Do you feel overwhelmed by your schedule? Running from dawn until midnight to activities and practices and volunteering and errands that never. ever. stop? “Stop being so busy,” everyone says. But how the heck are you supposed to do that when you’ve already committed to so much?!
Friend, I feel you! I work from 3:00pm to midnight, leaving me with tremendous guilt for not eating dinner with my family or putting my daughter to bed.
Where does that leave me? Waking up by 6:30am every morning to maximize my time with my family. So I act as my daughter’s primary caregiver from 6:30am to 2:30pm, then drive to work, then return home at 12:30am to log some quality time with my husband.
On top of that, I spend my lunches at work writing for this website and lead a ladies small group every other Friday. Those are only two extracurricular activities I’ve added to my plate, but some days? They feel like two too many.
And I used to feel extremely guilty about it. Because no, preschool teacher, I would not like to help out in the classroom. I need those few hours a week to maintain my sanity.
Sorry, church family, I would not like to log a couple of hours taking calls in the front office.
And no, work family, I would not like to coordinate that extra event outside of work hours.
And heck, no even to you, extended family. I would not like to host a big meal. What are your feelings on pizza?
But when I finally realized I couldn’t do it all, and so didn’t, I felt a huge weight lifted off my shoulders. I felt more present and at peace in each moment, and had more time and energy to dedicate to the things that mattered most to me.
So how did I stop being so busy? And how can you? It all starts with establishing your personal priorities.
Stop Being So Busy By Committing to Your Priorities
- Establish your priorities. First things first, you have to determine what’s most important to you. Is it spending quality time with your family? Climbing the corporate ladder? Volunteering in your community? Reaching your goal weight? You’ll likely have multiple priorities. List every priority you can think of, then review the list and decide which three priorities are most important to you. Order them from most important to least. (Want some helping setting your priorities and goals? Then be sure to download our free goal setting workbook here!)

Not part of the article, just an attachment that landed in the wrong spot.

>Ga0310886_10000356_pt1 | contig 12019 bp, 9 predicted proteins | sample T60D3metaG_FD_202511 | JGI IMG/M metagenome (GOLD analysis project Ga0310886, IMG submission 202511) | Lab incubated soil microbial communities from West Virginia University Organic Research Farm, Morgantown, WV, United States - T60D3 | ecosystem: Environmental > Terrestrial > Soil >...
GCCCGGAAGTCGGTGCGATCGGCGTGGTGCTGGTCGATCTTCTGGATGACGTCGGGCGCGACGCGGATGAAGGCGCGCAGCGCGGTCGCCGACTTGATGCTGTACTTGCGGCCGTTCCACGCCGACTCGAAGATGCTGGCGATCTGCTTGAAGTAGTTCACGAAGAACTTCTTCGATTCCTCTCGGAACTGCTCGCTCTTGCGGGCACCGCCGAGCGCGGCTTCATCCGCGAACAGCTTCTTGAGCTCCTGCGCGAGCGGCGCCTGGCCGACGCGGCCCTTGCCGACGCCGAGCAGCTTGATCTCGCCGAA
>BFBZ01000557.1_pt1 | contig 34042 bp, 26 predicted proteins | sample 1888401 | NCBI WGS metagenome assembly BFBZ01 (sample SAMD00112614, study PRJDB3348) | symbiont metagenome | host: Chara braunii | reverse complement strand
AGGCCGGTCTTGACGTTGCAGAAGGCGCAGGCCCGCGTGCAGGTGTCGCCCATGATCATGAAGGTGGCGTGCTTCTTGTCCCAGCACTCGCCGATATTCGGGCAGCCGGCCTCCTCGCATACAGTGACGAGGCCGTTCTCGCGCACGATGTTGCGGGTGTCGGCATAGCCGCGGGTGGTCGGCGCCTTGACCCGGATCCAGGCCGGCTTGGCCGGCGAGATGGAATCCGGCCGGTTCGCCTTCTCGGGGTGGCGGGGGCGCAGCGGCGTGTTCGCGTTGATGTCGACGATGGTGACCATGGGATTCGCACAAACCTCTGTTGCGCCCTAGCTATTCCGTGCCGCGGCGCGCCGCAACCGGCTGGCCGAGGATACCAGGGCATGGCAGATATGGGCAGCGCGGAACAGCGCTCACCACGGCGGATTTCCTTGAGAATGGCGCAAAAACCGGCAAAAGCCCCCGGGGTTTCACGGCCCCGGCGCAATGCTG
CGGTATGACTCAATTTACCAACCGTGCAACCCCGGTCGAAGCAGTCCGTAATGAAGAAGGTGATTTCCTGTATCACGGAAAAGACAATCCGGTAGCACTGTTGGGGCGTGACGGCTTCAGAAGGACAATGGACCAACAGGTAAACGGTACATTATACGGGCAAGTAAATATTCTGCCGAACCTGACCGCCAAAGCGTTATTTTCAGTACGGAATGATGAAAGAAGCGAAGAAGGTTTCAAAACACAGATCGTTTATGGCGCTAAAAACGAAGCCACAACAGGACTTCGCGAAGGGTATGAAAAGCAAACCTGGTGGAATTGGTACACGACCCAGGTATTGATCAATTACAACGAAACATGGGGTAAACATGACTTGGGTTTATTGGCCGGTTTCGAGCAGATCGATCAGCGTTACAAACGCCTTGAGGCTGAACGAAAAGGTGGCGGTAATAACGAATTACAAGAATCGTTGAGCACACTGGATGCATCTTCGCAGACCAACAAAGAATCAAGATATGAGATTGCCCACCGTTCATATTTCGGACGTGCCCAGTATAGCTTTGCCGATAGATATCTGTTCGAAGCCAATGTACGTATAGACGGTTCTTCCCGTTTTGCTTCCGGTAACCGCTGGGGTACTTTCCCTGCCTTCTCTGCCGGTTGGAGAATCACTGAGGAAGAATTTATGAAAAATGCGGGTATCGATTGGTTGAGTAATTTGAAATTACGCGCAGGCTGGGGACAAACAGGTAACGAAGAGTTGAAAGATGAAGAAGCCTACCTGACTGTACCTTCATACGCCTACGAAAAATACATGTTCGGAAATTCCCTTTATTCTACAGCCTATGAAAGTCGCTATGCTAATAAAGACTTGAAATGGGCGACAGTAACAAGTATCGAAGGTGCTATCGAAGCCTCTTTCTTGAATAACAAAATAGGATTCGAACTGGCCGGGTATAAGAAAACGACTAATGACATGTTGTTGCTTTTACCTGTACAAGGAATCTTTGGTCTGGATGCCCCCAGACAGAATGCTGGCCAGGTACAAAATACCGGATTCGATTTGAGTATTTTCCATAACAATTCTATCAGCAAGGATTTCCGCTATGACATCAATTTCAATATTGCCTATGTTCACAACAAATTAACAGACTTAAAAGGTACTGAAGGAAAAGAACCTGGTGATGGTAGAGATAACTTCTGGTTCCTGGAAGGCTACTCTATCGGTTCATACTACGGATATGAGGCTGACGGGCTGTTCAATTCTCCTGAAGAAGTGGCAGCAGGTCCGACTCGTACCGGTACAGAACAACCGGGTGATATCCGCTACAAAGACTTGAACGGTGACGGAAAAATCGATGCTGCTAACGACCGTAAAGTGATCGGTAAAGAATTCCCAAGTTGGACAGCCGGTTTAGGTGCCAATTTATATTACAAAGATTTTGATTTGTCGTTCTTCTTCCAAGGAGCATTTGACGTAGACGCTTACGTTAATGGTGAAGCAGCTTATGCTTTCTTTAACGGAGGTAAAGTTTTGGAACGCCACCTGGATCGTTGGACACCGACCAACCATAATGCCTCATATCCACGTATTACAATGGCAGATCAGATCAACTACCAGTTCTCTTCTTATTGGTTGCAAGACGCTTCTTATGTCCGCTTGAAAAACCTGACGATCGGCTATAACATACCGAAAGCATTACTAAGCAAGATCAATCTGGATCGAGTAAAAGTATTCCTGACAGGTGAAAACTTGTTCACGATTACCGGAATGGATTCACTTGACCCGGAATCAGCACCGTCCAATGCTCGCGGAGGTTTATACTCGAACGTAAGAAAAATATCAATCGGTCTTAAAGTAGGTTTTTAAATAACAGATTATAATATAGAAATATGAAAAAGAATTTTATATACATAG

- Hold your existing commitments (extracurricular activities, school and community events, volunteer opportunities, etc.) up to your top priorities. Mercilessly cut any that (a) don’t align with your priorities and (b) are unnecessary. I mean, paying taxes doesn’t align with my priorities, but it’s a legal requirement. Know what’s not? Volunteering for anything and everything because no one else will step up to the plate. It’s a noble gesture for certain. But if your top priority is to spend more time with your family, and you’re logging 15 primetime family hours a week into an activity that didn’t make the top three cut, it may be time to rethink your involvement.
- Hold potential commitments up to your top priorities. When considering taking on new commitments, ask yourself if they align with those top three priorities. Will they advance you in those areas, or just use up precious time and energy that would be better spent elsewhere? I was born a people pleaser, so I get it! I really do! They need help, you technically have time, and you hate saying no. But just because you have an open space on your calendar, doesn’t mean you have time to spare. You have limited time, energy, and other resources. Spend them on what matters most to you.
Stop Being So Busy By Recognizing and Limiting Time Sucks